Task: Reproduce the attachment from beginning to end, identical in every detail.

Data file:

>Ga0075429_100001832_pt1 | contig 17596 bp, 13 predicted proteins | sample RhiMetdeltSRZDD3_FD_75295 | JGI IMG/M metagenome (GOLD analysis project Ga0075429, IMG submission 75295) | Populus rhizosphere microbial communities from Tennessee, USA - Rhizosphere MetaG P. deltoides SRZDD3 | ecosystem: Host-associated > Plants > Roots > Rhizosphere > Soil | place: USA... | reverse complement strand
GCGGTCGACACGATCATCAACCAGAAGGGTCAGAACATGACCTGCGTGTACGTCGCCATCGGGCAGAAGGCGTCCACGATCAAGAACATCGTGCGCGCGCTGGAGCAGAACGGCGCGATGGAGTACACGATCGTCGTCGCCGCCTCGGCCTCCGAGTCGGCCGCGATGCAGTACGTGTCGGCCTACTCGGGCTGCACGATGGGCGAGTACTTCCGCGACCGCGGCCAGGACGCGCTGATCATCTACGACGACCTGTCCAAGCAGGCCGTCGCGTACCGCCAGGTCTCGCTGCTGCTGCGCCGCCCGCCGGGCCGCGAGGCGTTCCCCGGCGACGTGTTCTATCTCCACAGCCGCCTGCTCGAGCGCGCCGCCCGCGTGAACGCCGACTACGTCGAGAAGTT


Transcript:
>Ga0075429_100001832_pt1 | contig 17596 bp, 13 predicted proteins | sample RhiMetdeltSRZDD3_FD_75295 | JGI IMG/M metagenome (GOLD analysis project Ga0075429, IMG submission 75295) | Populus rhizosphere microbial communities from Tennessee, USA - Rhizosphere MetaG P. deltoides SRZDD3 | ecosystem: Host-associated > Plants > Roots > Rhizosphere > Soil | place: USA... | reverse complement strand
GCGGTCGACACGATCATCAACCAGAAGGGTCAGAACATGACCTGCGTGTACGTCGCCATCGGGCAGAAGGCGTCCACGATCAAGAACATCGTGCGCGCGCTGGAGCAGAACGGCGCGATGGAGTACACGATCGTCGTCGCCGCCTCGGCCTCCGAGTCGGCCGCGATGCAGTACGTGTCGGCCTACTCGGGCTGCACGATGGGCGAGTACTTCCGCGACCGCGGCCAGGACGCGCTGATCATCTACGACGACCTGTCCAAGCAGGCCGTCGCGTACCGCCAGGTCTCGCTGCTGCTGCGCCGCCCGCCGGGCCGCGAGGCGTTCCCCGGCGACGTGTTCTATCTCCACAGCCGCCTGCTCGAGCGCGCCGCCCGCGTGAACGCCGACTACGTCGAGAAGTT